E-Commerce Industry Gains Projected to Last Beyond Coronavirus Pandemic
The combination of COVID-related shelter-in-place orders, brick-and-mortar closures, and an overall change in customer purchasing patterns led to holiday-level e-commerce sales in Q2 2020. While it may have been a very unique set of circumstances that led to this spike, market analysts remain bullish that these e-commerce gains are unlikely to fade back to pre-COVID levels.
According to a recent report from Adobe Analytics, May 2020 saw consumers spend $82.5 billion online – a 77.8% increase year-over-year. This was a whopping $52 billion higher than their initial, pre-pandemic expectations and over $10 billion higher than online spending during an average holiday shopping season.
What’s especially impressive about this trend is that the e-commerce shopping experience has not been without its logistical hiccups. Low stock struggles, fulfillment delays, supply chain issues, and longer-than-average customer service wait times have not stemmed the tide of unprecedented spring sales increases.
This is great news whether you are a first-party (1P) brand, third-party (3P) marketplace seller, or somewhere amidst a transition from 3P to 1P. Online sales are literally off the charts and investors are showing signs that they are confident that the trend will persist.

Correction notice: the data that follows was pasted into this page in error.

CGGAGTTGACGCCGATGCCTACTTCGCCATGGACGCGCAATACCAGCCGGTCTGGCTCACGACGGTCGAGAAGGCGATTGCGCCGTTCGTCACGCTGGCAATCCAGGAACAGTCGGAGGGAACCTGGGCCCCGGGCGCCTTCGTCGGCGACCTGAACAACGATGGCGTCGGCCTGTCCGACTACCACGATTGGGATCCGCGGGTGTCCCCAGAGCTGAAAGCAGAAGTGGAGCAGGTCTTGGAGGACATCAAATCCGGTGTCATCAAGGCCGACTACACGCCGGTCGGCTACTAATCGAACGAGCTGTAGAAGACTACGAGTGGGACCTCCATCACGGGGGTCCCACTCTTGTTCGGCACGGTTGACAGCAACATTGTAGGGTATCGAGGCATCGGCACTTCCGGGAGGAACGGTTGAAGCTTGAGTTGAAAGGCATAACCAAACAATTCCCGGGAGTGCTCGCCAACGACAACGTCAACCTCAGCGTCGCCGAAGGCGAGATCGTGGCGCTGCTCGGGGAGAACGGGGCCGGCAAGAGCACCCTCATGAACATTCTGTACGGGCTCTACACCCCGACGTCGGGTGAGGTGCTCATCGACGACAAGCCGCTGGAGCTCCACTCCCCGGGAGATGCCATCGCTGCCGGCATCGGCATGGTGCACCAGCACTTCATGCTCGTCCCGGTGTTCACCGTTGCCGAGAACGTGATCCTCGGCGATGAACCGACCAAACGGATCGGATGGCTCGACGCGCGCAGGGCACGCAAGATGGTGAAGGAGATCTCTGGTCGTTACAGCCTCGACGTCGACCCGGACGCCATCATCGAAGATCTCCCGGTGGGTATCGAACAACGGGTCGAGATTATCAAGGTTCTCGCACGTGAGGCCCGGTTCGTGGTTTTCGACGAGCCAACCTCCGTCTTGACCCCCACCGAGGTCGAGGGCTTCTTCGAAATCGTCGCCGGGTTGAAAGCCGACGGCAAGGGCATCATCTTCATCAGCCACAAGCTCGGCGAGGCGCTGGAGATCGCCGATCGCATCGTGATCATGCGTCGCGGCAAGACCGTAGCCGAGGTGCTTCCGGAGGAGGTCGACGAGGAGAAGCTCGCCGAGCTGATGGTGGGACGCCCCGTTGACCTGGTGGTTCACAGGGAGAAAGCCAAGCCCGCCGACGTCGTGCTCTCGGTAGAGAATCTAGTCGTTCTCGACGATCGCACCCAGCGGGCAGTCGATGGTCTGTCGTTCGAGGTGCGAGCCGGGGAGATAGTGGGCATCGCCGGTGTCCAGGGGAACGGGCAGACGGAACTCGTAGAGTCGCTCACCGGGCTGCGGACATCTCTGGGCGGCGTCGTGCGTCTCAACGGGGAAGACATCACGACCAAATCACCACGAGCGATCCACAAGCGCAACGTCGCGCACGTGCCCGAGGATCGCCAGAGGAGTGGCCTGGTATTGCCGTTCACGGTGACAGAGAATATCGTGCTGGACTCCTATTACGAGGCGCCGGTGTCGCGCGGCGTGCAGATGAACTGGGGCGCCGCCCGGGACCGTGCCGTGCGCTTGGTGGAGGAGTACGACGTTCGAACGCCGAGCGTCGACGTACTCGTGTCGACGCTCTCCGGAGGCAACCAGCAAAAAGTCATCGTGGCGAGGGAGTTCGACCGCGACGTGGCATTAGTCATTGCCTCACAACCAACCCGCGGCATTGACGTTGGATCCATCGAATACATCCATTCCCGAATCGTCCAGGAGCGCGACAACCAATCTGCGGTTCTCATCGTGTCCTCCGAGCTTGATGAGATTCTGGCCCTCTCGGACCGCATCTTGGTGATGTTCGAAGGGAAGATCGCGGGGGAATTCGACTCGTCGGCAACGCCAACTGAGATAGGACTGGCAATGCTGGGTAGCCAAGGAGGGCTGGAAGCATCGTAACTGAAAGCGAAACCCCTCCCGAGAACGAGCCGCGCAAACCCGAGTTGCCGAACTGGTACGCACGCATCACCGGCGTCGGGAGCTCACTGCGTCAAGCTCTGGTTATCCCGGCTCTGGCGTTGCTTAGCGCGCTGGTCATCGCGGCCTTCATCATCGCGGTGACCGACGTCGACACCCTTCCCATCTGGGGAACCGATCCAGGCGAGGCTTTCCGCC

All that said, you need to be careful when turning to market data to govern your e-commerce business decisions.
Don’t confuse corporations’ stock projections with their projected value for your e-commerce business
Many of the arguments about growth in the e-commerce sector – including which e-commerce marketplaces are the strongest – hinge on stock market performance and profit estimates. While investment advice can be seen as a predictor for some aspects of the industry, it can also be deceiving.
Take Amazon – a clearly dominant force in retail; Amazon is a multifaceted corporation with fingers in an astounding number of pies including e-commerce, grocery, web services, pharmacy, home security, and its latest acquisition – autonomous driving vehicles – to name a few. Throughout the pandemic, Amazon’s stock value has continued to rise and the latest projections show no sign of slowing. This is all great news for Amazon, but what about for your business?
When it comes to a corporation with such diverse interests as Amazon, you need to remember that an investment recommendation is based on the totality of the corporation, not just the sector that matters to you and your business. For instance, Amazon Web Services (AWS) is the industry leader in the cloud computing and infrastructure as a service (IaaS) domains. When AWS has a highly publicized failure (like it did in 2017), Amazon’s total corporate valuation suffers.
Similarly, there has been speculation over the past few months that Amazon’s Q2 2020 top-line profits may be negated by a multi-billion dollar investment in COVID-19 related infrastructure and safety measures. While this news may not be ideal for Amazon’s investors, it obscures the strength of the e-commerce sector that made this investment both necessary and possible.